Monday, 20 October 2008

‘The Watchers out of Time’ – H.P. Lovecraft and August Derleth (Del Rey)


Right back at the start of October I had this idea that I would fill the blog full of tales of terror and other supernatural stuff (what with it being Halloween and all); looking back over what’s been posted it’s clear that I’ve failed miserably here with loads of fantasy and sci-fi but not a lot in the way of horror and ghost stories... Here’s some H.P. Lovecraft in an attempt to redress the balance!

H.P. Lovecraft is one of those authors whose reputation in their field pretty much demands that I try them out but then I never seem to get round to it... ‘The Watchers out of Time’ is a fairly slim book (two hundred and eighty nine pages) that seemed like a good place to start as well as being a book that I could read in handy chunks over what turned out to be a very busy weekend (Sue’s birthday, lots of drinking happened). Note the two names on the cover though, H.P. Lovecraft had all the ideas but it was his friend August Derleth who went through Lovecraft’s unfinished notes (after his death) and expanded upon them to come up with the stories you will find in this book. Bearing this in mind, ‘The Watchers out of Time’ is maybe not such a great place to start if you want to read Lovecraft’s own stories but it’s still as good a place as any other to get an idea of the mythos behind Lovecraft’s Innsmouth and Dunwich settings.

‘The Watchers out of Time’ is a collection of fifteen stories detailing some of the more unsettling, and outright terrifying, things that can happen to the unwary traveller caught in the Innsmouth or Dunwich areas when the sun goes down. This part of Massachusetts is full of mad scientists, witches, warlocks and... things... that live beneath the bay... All of them have a story to tell.

I say ‘all have them have a story to tell’ but after having read ‘The Watchers out of Time’ I had to conclude that at least 95% of the time it was the same story being told over and over again. I was left with the impression that the America of the nineteen twenties and thirties was full of impressionable young men who suddenly found themselves in the possession of rambling gothic houses that had been left to them by sinister old grandparents. They would happily take up residence but wouldn’t hang around any longer than a couple of weeks, something would either scare them off or they would mysteriously disappear...
To be fair not every single story went along these lines, just enough of them that by the time I got to stories like ‘The Horror from the Middle Span’ and ‘The Shadow in the Attic’ I felt I knew how the story would go and ended up skimming to the end...

There are stories worth hanging around for however. ‘Wentworth’s Day’ is a tense affair that marches as remorselessly as the ticking clock that the story hangs upon. My heart jumped a little when I realised that the clock was slow! ‘Witches Hollow’ is another tale of creeping dread where a school teacher must fight for the soul of one of his students. Again, this story wrong footed me slightly when I realised where the true evil (in the piece) lay... I think my favourite though was ‘The Survivor’, a tale of immortality and its cost. Although I could see where this one was going, the main character remains uncertain enough that things remain on edge, for the reader, right up until the very end.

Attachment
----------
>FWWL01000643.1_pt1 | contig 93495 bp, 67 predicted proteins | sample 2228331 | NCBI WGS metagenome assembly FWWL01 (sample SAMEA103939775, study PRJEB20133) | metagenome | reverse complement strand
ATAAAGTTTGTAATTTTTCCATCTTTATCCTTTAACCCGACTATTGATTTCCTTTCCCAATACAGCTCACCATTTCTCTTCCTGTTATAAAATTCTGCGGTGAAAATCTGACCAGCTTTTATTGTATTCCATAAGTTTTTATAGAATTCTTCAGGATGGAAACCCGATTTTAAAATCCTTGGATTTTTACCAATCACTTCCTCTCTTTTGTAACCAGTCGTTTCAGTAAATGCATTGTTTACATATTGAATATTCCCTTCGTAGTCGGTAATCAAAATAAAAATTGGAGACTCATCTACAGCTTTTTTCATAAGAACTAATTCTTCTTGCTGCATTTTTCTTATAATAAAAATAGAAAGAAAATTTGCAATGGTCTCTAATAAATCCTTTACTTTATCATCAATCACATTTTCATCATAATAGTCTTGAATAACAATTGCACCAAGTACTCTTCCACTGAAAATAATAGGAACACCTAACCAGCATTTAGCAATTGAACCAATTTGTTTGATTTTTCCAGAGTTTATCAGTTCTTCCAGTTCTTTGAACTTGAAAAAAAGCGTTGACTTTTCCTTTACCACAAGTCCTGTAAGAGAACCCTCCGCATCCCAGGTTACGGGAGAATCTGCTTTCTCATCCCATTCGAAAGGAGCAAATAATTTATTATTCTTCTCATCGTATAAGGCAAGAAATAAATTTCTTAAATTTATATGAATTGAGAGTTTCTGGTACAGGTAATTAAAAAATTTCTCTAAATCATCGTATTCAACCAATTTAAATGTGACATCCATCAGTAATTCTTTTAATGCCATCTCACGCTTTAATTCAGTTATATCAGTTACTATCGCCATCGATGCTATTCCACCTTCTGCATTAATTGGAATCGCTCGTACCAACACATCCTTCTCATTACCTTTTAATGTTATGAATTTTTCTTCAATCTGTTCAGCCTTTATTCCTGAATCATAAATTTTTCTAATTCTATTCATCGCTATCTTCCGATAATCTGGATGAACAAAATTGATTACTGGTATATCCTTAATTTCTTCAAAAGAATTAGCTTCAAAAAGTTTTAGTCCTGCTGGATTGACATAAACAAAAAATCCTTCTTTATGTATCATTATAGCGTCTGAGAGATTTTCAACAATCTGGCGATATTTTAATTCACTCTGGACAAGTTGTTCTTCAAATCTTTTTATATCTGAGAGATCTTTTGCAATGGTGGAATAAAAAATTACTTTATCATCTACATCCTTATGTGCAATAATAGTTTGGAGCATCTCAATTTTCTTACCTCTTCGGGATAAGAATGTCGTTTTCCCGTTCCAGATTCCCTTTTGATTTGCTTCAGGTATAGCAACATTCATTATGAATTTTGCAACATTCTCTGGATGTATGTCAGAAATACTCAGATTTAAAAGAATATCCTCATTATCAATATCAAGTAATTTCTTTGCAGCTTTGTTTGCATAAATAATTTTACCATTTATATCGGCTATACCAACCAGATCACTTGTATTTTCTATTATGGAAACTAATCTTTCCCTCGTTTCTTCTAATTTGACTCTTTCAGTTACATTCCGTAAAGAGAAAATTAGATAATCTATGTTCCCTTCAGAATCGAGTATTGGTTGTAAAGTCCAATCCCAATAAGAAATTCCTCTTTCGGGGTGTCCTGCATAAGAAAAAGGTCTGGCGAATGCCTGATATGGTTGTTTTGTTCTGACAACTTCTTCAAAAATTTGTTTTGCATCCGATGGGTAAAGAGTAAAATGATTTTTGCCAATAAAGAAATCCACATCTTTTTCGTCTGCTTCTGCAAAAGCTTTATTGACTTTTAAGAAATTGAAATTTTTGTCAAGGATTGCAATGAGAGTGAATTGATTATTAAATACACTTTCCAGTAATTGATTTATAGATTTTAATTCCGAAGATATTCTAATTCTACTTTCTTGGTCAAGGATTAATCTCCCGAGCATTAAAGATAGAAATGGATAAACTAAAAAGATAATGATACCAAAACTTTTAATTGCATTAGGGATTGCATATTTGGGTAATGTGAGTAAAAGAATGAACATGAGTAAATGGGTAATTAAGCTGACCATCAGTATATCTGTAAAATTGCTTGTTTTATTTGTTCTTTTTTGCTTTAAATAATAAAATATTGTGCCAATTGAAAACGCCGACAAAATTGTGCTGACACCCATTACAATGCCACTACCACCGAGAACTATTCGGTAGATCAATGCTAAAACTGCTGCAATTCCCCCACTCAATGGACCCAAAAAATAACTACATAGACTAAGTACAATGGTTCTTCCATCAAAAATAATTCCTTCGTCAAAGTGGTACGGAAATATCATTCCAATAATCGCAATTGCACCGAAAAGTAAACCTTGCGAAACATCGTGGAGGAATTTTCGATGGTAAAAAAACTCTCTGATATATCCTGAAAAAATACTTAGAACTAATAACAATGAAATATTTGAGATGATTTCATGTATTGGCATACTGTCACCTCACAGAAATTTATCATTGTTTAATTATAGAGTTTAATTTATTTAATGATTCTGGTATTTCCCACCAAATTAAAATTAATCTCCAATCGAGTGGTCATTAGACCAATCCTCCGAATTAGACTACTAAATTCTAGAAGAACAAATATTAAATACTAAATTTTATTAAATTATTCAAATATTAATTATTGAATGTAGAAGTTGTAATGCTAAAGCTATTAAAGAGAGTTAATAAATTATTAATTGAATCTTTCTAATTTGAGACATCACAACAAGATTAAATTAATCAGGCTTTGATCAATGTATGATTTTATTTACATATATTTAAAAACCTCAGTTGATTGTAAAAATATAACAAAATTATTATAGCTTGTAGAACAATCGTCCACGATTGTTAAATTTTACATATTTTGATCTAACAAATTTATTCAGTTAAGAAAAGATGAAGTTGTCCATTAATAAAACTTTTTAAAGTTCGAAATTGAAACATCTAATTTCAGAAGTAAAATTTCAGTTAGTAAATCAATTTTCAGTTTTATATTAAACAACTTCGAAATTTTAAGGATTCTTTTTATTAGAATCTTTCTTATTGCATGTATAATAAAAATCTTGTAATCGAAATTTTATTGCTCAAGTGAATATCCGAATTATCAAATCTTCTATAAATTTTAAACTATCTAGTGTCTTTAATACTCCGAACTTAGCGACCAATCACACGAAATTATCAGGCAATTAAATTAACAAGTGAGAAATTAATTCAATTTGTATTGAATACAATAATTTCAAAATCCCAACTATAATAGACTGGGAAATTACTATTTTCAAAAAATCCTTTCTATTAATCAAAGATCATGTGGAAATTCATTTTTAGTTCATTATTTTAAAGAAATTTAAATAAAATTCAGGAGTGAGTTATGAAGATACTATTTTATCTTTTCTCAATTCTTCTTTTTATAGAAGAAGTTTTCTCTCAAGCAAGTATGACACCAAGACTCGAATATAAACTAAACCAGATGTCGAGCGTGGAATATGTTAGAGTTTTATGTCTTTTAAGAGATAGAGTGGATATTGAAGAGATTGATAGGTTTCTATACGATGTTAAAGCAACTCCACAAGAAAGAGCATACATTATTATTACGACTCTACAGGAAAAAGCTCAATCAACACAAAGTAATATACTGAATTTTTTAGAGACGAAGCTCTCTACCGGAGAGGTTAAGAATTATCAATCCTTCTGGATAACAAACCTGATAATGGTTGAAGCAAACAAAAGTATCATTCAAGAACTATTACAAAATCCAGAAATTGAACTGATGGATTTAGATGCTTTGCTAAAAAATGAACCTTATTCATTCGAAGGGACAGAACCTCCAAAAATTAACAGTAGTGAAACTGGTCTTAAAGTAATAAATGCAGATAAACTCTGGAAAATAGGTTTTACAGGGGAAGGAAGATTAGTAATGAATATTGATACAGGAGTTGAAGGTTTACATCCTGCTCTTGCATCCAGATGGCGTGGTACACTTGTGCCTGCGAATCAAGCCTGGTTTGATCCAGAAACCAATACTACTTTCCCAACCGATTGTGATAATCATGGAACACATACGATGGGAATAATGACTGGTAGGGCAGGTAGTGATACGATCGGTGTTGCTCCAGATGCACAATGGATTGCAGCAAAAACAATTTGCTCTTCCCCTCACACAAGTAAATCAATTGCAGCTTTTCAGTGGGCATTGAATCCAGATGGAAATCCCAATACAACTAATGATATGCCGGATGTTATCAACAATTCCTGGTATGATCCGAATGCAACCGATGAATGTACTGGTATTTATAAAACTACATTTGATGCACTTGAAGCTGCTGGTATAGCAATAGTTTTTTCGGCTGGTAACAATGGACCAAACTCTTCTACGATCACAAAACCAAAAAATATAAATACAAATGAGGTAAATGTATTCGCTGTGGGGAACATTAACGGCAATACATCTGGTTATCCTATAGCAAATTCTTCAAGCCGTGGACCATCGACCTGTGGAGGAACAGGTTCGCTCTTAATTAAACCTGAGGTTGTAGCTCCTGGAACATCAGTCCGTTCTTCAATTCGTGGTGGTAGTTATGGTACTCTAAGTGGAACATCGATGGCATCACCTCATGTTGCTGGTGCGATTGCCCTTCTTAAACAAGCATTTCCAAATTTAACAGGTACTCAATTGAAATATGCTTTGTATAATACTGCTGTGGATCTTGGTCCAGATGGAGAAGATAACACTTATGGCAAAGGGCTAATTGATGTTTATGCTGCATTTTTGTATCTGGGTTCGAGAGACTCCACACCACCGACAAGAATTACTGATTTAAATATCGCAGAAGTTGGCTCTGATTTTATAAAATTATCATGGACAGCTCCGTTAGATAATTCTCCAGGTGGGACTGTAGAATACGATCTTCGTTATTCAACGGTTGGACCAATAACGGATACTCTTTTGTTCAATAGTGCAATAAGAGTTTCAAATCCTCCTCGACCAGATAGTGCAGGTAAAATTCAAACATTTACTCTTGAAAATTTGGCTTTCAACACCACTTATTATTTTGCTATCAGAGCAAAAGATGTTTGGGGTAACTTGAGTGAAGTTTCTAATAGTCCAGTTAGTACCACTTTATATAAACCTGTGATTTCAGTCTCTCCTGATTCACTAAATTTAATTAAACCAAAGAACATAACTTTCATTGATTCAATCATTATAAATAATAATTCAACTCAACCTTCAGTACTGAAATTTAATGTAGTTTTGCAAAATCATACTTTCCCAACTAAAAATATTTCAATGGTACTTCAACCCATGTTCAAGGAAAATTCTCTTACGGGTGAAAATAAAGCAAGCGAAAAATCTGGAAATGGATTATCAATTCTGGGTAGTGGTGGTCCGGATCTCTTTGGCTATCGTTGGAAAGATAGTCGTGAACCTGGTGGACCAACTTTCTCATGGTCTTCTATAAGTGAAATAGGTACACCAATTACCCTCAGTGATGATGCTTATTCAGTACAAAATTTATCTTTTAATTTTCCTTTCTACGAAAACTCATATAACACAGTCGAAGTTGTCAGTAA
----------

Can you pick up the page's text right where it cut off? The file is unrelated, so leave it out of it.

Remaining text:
It’s a shame then that stories like these are the exception, rather than the rule, in their originality. I wish the others could have shown this too...

Where ‘The Watchers out of Time’ redeems itself is the atmosphere it gives the locales of Innsmouth and Dunwich through each tale. Lovecraft laid the foundations and Derleth continues this by giving each story a damp and fetid backdrop of palpable evil and a sense of a terrible history, stretching back through the ages, which interlinks all the stories and gives the first time reader (me!) a good idea of what the Cthulu mythos is all about. Little pieces of information had me wanting to know more.
It was a shame then that it felt, to me, like this was done a little too much in each of the stories and (as a result) the book as a whole. I ended up feeling like it was being laid on a little too thick for me; I’d got the message and didn’t need to be told over and over again. Maybe these stories would have worked better on their own instead of being all bundled in together... I was also sick and tired of words like ‘batrachian’ being used constantly. Once or twice is enough, really!

‘The Watchers out of Time’ is an enjoyable yet frustrating read in that it relies on repetition of certain themes when the subject matter clearly looks like it could benefit from expansion. However, I’d still say that it’s a good place for people to step in if they’ve never read anything by H.P. Lovecraft and fancy giving him a try. I’m half and half over seeking out more of his books though. Are they all like this?

Six and Three Quarters out of Ten.

2 comments:

Hagelrat said...

yeah, pretty much they are all like that. I love it.

steve said...

Graeme, This book actually contains very little writing by Lovecraft and none of his best tales. As you say, most of the writing is by Derleth, based on fragments left by HPL after his death.
Get the Necronomicon collection by Gollancz or the Penguin Modern Classics paperbacks for all of Lovecraft's best tales.